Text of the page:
Clinical update

Physical health of people in prison

Read our guide on a new resource from the National Institute for Health and Care Excellence (NICE) that urges nurses to ensure patients in prison receive the same standard of care as the general population.
Prison_Nurse-Alamy.jpg

Read our guide on a new resource from the National Institute for Health and Care Excellence (NICE) that urges nurses to ensure patients in prison receive the same standard of care as the general population

Essential facts

Since 2013, NHS England has been responsible for commissioning health services for those in prison in England. According to NICE, healthcare in prison plays an important role in identifying health needs, including chronic conditions.

Whats new

In November, NICE published new guidance on the physical health of people in prison. It includes recommendations on assessing someones health when they come in to prison, managing and supervising medicines, promoting health and well-being in prison and how to manage health emergencies and support those with rapidly

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Read our guide on a new resource from the National Institute for Health and Care Excellence (NICE) that urges nurses to ensure patients in prison receive the same standard of care as the general population


Every prisoner should have a health assessment before they are allocated a cell, says NICE. Picture: Alamy

Essential facts

Since 2013, NHS England has been responsible for commissioning health services for those in prison in England. According to NICE, healthcare in prison plays an important role in identifying health needs, including chronic conditions.

What’s new

In November, NICE published new guidance on the physical health of people in prison. It includes recommendations on assessing someone’s health when they come in to prison, managing and supervising medicines, promoting health and well-being in prison and how to manage health emergencies and support those with rapidly deteriorating health. The guidelines support the principle that healthcare should be provided to the same standard, quality and specification as for patients in the wider NHS. New guidance on the mental health of adults in the criminal justice system is due to be published in February 2017.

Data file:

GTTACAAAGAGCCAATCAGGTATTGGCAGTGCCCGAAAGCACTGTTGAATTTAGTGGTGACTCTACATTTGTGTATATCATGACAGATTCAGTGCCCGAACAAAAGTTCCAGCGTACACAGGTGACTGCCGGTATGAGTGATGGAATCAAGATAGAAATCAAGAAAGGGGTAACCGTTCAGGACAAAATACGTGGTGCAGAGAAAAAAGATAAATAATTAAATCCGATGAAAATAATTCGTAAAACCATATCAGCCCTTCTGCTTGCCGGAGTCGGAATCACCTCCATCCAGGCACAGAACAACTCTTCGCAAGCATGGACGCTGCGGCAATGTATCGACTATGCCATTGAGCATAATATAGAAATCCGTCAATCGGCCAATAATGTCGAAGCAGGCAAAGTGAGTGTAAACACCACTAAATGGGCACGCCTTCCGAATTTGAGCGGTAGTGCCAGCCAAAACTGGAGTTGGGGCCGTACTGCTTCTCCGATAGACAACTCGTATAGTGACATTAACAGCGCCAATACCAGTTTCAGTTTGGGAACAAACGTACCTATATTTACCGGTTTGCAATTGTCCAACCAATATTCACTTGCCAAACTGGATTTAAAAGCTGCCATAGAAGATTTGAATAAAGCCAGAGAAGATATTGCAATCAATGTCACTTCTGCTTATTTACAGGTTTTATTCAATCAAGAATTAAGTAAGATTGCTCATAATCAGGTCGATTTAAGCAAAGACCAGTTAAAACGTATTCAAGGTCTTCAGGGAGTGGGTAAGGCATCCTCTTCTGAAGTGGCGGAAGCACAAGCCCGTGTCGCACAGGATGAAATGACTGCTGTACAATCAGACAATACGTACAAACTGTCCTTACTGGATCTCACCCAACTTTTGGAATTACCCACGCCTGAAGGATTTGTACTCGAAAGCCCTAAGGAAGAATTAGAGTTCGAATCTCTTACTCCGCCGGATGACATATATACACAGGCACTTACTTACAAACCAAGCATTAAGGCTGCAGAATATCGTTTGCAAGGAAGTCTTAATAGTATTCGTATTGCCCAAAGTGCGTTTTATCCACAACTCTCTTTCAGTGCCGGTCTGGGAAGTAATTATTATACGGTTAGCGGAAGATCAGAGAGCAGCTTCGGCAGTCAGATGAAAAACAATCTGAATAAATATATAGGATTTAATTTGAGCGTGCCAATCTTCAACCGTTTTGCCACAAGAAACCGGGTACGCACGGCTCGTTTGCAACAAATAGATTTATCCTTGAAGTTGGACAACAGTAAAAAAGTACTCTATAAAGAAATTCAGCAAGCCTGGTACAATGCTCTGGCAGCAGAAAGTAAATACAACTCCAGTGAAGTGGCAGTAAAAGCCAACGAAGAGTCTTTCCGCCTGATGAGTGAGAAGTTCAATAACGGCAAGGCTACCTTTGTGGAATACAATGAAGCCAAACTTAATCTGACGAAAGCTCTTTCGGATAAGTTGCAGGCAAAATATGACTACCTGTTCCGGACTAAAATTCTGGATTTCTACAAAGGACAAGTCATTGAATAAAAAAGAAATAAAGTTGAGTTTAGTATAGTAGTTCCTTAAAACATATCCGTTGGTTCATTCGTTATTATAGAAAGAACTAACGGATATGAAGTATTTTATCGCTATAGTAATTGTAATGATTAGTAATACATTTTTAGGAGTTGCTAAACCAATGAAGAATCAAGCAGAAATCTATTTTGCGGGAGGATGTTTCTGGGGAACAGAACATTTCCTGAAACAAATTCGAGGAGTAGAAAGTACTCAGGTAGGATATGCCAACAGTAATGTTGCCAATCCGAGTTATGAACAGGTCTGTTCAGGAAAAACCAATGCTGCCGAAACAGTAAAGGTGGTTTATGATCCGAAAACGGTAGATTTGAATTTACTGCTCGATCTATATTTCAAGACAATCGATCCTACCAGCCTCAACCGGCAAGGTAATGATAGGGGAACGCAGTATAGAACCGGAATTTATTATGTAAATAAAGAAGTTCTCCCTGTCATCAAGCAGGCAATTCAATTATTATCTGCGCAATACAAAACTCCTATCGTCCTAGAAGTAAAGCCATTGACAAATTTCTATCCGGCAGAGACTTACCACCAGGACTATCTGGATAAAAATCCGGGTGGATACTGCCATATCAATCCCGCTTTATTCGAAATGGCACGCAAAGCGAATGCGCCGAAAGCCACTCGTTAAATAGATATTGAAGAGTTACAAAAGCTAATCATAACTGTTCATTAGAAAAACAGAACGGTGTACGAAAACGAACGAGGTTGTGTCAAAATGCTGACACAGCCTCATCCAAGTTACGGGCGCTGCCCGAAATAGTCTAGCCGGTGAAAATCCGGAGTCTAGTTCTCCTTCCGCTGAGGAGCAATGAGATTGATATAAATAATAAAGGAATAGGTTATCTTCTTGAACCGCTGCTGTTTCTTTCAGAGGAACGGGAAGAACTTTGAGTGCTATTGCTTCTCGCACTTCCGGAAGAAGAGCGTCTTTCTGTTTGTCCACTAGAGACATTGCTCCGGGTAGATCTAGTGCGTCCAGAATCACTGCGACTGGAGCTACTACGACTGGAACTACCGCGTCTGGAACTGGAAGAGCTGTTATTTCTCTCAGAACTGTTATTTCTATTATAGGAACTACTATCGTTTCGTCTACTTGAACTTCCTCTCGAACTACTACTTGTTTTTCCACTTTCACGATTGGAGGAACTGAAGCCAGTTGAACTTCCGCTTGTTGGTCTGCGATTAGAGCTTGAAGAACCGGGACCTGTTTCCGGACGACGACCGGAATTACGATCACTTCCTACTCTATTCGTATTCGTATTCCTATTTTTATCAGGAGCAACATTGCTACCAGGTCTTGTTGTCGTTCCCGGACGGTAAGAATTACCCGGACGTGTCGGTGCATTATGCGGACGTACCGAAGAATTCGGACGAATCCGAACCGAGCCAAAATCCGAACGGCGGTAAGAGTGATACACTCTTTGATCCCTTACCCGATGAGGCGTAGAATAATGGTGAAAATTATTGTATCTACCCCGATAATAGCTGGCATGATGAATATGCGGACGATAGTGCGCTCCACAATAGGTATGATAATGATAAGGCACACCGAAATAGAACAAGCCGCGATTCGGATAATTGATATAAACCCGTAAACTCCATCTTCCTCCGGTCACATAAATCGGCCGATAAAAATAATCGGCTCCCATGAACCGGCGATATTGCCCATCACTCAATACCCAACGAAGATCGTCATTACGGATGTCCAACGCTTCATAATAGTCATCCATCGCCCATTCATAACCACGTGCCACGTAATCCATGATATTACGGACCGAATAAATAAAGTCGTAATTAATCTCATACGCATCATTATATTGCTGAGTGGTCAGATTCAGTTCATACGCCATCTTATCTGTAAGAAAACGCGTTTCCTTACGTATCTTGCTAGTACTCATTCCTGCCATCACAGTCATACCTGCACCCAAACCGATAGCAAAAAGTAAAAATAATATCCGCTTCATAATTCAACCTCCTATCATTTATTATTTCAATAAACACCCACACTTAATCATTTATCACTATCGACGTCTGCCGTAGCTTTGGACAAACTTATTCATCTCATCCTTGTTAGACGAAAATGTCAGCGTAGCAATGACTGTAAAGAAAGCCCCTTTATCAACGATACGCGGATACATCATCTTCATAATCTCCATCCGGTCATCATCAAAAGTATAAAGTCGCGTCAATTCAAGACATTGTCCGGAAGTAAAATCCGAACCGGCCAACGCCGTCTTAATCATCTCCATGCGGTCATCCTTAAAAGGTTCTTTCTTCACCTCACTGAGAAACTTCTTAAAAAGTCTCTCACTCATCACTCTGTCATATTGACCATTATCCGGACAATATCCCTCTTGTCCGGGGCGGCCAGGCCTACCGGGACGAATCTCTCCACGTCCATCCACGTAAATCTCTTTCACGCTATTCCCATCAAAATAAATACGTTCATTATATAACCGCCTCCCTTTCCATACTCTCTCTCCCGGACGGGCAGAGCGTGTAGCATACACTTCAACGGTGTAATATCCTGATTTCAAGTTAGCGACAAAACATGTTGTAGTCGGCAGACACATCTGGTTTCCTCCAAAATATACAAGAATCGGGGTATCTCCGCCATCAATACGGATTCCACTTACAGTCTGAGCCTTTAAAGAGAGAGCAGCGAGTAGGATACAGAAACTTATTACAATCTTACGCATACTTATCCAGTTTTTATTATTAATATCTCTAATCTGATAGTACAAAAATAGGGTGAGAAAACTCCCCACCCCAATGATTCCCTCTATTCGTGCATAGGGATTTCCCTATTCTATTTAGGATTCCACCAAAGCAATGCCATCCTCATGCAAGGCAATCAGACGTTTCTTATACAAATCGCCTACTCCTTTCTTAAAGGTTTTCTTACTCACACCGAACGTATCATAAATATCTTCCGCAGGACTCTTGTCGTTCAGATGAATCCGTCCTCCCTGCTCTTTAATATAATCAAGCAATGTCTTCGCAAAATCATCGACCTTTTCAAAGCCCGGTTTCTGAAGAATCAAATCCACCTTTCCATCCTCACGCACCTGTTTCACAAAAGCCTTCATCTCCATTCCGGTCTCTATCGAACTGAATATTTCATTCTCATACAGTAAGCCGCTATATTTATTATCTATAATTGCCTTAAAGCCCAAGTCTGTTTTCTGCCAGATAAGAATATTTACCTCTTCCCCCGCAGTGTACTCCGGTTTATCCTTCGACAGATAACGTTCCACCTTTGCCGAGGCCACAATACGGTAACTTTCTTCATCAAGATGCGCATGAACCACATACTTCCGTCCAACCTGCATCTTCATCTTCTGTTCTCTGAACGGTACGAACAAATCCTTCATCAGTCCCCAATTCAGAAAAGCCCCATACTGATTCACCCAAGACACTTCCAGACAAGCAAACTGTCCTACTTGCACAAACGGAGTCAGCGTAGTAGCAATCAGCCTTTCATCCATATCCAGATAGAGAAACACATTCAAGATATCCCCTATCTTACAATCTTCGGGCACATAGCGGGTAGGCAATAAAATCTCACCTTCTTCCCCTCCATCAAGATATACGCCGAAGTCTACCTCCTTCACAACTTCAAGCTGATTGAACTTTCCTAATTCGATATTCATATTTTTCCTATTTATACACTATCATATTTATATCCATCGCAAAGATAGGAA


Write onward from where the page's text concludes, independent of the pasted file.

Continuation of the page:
Profile

At the end of March 2016, there were 85,400 people in prison in England and Wales, with a further 7,700 in Scotland and 1,800 in Northern Ireland. According to the Prison Reform Trust, people aged 60 and over are the fastest growing age group in the prison estate. The Prison Reform Trust also estimates 36% of prisoners have a physical or mental disability. This compares with 19% of the general population.

Risk factors

The prison population includes highly vulnerable groups such as those with learning disabilities, older people, those serving longer sentences whose physical health deteriorates, and those with particular healthcare needs, including physical disabilities or a history of substance misuse. According to the government’s website, offenders are more likely to smoke, misuse drugs or alcohol, suffer mental health problems, report having a disability, self-harm, attempt suicide and die prematurely in comparison with the general population. Public Health England reports that in a typical week there are almost 600 incidents of self-harm and at least one suicide.  

How you can help your patient

Every prisoner should have a health assessment before they are allocated a cell, says NICE. This should cover physical and mental health, alcohol and substance misuse and their self-harm and suicide risk. Practitioners should prioritise safety, both of the patient and themselves.   

Expert comment

RCN adviser in criminal justice and learning disability nursing Ann Norman:

‘The guidance is welcome, showing us what good practice should look like. But I’m also realistic about the current picture in prisoner healthcare across the UK. There are some significant and well-reported challenges – for example, both self-harm and suicide rates are rising. We also have a real challenge on our hands to make sure we’re developing the workforce to enable them to realise these guidelines. 

‘Nurses are critical. Without the nursing workforce we don’t have anything. I urge nursing staff to try to work towards these guidelines, but I acknowledge that the current situation is difficult. It’s work in progress, and this gives a sense of where we need to head. 

‘Practitioners also need to be vocal about what needs to change now to realise these guidelines. That’s about investing in safe staffing levels, making sure there is good leadership and time for practitioners to undertake research and gather evidence about best practice. But the biggest priority is to maintain at least a safe service – everything else is aspirational. Let’s get the fundamentals right first.’ 


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